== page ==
Johnny Depp admits that he might not have been quite the hell-raiser Hunter S. Thompson was, he did try his hand at fire-breathing.
“I did spew a little fire when I was a youth,” chuckles Depp, who also blows some flame in his new film “The Rum Diary,” based on the author’s memoir-istic novel. “In youth I very, very dumbly chugged some gasoline and blew it into a torch. And then my head was on fire. That's true, yeah, my head was on fire – and it's a weird thing when your head is on fire. You tend to panic first. And then when panic kind of sets in and you can't put your face out, you run. Which is the worst thing you can do. And a friend of mine's dad came over and put my face out. Saved my life. But I'll do it again if you like.”
Today Depp’s better known for breathing figurative fire into the characters he plays on film, and like Edward Scissorhands, Willie Wonka and Captain Jack Sparrow, Hunter S. Thompson was already a role he’d already made (more) famous in the 1998 adaptation of the author’s seminal book “Fear and Loathing in Las Vegas.” Even before the film, Depp had been a longtime admirer and eventual close friend of the iconoclastic, anti-authoritarian writer, who pioneered “Gonzo journalism” – in which writers become involved in the stories to the point that they become central figures – and notoriously ingested any psyche-altering substance that came his way.
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In fact, if it weren’t for Depp, The Rum Diary – a loosely autobiographical but fictionalized account of Thompson’s experiences as a young newspaper reporter amid corruption schemes in Puerto Rico in the late 1950s – the actual book, which went unpublished after Thompson penned it in the early 1960s, might never have seen the light of day.
“Hunter and I were sitting in what he called the War Room, back in about 1997 and going through all the manuscripts,” Depp remembers, “all the bits and bops from 'Fear and Loathing…' which included cherry stems and cocktail napkins and weird photographs and things like that. I happened upon the cardboard box that unearthed 'The Rum Diary.' We started to read it cross-legged on the floor and I said, 'Hunter this is very good, man. You're out of your mind. Why don't you publish this thing?' He said, 'Yes, I will. However, I think we should produce this now. We should become partners on this.' And so, of course, with Hunter you always agree: 'Absolutely, man. Let's do it.' So that was the moment that it started. So that's why we made 'The Rum Diary' as opposed to 'The Curse of Lono' or 'The Kentucky Derby is Decadent and Depraved' or 'Hell’s Angels' or whatever else.”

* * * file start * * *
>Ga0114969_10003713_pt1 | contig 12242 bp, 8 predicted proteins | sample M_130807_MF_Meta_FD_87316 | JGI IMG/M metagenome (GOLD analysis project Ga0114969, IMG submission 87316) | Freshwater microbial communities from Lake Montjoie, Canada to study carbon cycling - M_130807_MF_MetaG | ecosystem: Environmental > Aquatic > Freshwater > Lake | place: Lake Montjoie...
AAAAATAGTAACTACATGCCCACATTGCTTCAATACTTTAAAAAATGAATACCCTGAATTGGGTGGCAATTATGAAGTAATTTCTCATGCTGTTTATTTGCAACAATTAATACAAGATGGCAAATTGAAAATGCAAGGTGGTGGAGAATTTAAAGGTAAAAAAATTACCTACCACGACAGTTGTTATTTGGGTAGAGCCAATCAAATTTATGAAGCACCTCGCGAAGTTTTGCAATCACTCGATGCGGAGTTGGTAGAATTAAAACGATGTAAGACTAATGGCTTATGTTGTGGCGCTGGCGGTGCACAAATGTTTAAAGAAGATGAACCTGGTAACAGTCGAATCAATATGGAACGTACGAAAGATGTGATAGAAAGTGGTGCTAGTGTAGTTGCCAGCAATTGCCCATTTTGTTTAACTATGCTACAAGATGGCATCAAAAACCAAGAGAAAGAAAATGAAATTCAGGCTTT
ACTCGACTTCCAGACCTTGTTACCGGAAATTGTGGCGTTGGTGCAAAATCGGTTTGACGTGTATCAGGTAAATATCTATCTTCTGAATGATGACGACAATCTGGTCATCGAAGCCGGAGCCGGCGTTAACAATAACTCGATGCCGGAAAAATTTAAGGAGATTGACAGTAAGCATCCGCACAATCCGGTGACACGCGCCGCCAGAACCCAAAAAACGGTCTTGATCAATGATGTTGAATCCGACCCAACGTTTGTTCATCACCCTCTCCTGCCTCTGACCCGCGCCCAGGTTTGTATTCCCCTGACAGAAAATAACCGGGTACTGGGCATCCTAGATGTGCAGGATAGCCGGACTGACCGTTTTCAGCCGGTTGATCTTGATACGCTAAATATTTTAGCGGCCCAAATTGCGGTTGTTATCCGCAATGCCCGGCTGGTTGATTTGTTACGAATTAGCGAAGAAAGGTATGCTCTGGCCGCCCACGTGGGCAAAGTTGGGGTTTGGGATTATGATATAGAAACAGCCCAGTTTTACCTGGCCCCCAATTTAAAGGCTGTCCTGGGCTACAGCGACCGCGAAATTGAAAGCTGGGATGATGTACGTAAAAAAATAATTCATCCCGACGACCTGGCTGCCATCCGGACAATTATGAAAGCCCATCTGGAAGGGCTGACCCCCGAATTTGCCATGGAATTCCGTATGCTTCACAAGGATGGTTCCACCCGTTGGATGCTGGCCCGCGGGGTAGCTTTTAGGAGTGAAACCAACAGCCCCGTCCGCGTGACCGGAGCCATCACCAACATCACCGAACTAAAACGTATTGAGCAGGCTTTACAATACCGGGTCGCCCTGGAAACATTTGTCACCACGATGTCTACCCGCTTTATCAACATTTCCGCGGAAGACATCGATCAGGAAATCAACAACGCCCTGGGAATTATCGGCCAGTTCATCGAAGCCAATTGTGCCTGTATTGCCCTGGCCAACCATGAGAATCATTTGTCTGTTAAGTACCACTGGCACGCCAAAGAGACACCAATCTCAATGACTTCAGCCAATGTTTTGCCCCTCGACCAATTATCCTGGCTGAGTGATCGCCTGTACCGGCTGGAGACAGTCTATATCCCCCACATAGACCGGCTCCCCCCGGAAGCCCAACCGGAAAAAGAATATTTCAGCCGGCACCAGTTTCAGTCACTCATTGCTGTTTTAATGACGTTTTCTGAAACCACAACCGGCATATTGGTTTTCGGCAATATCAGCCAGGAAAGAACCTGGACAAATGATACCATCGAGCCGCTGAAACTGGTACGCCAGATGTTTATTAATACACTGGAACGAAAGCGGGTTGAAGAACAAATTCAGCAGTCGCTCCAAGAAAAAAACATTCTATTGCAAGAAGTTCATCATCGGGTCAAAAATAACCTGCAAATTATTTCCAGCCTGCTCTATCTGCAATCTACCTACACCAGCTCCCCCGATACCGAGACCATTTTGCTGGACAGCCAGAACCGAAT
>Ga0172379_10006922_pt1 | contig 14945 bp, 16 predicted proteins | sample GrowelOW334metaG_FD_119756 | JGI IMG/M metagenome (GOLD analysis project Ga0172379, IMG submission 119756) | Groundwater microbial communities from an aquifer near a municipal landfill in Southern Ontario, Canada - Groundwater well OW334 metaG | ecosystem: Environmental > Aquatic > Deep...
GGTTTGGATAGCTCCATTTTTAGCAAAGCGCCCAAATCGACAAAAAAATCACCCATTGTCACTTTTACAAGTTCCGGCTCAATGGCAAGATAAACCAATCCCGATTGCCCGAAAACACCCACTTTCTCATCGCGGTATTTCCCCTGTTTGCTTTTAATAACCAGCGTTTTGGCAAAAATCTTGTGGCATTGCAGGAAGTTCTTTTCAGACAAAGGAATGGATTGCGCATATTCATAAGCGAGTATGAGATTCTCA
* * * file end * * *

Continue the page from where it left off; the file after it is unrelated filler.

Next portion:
With his health declining, Thompson committed suicide in 2005, so when it ultimately came time to adapt the book to film, as the film’s producer Depp admits collapsing the story into something cinematic wasn’t an easy task. “I mean, I knew the book backwards and forwards, certainly, but It was really beyond my area of expertise, for sure,” he says. He turned to writer-director Bruce Robinson, the screenwriter of “The Killing Fields” and creative force behind the cult classic 1987 “Withnail and I,” luring Robinson out of a long stint away from Hollywood to helm the project.
Because of Thompson’s self-created larger-than-life persona, Depp says that even now his admirers don’t quite have the full picture of the man. “The main thing that no one really understood about Hunter or realized about Hunter was that he had a very sort of strong, very thick sort of moral fiber,” explains the actor. “He was first and foremost a Southern gentleman, chivalrous, and no one ever sort of dared to look at that side of him – or were ever exposed to that side of him. He was a very sensitive, hypersensitive man – hence the self-medication. Yeah, a total moral man. So that's a side that no one ever saw. But then what everyone expected from Hunter Thompson was ‘The circus came to town. What's he gonna do now?’ I witnessed it the first time I met him. He walked into a bar and cleared a path with a huge, giant cattle prod and a taser gun. He did that for about ten minutes. And it worked. So there was that side to him that people expected. But the other side, when you really spent time with him, was this highly intelligent, hypersensitive, beautiful man.”
But then, something of Thompson’s spirit lingers with him still, he reveals. “My first day of shooting on 'Fear and Loathing in Las Vegas' I get this call from Bill Murray,” Depp reveals (Murray also played Thompson in the 1980 film “Where the Buffalo Roam”). “We're halfway through the day, and I had sponged pretty well off of Hunter for many years, for like a long time, and I think I had him down pretty good. And Bill Murray calls me halfway through the day and he says, 'I just want to warn you about something.' 'What? What's the warning, Bill?' And he says 'Be careful when you play Hunter, because he never leaves. Like, he'll never go away.' And nothing has ever been more true. Hunter – yeah, he never goes away. He's still with me. Every day.”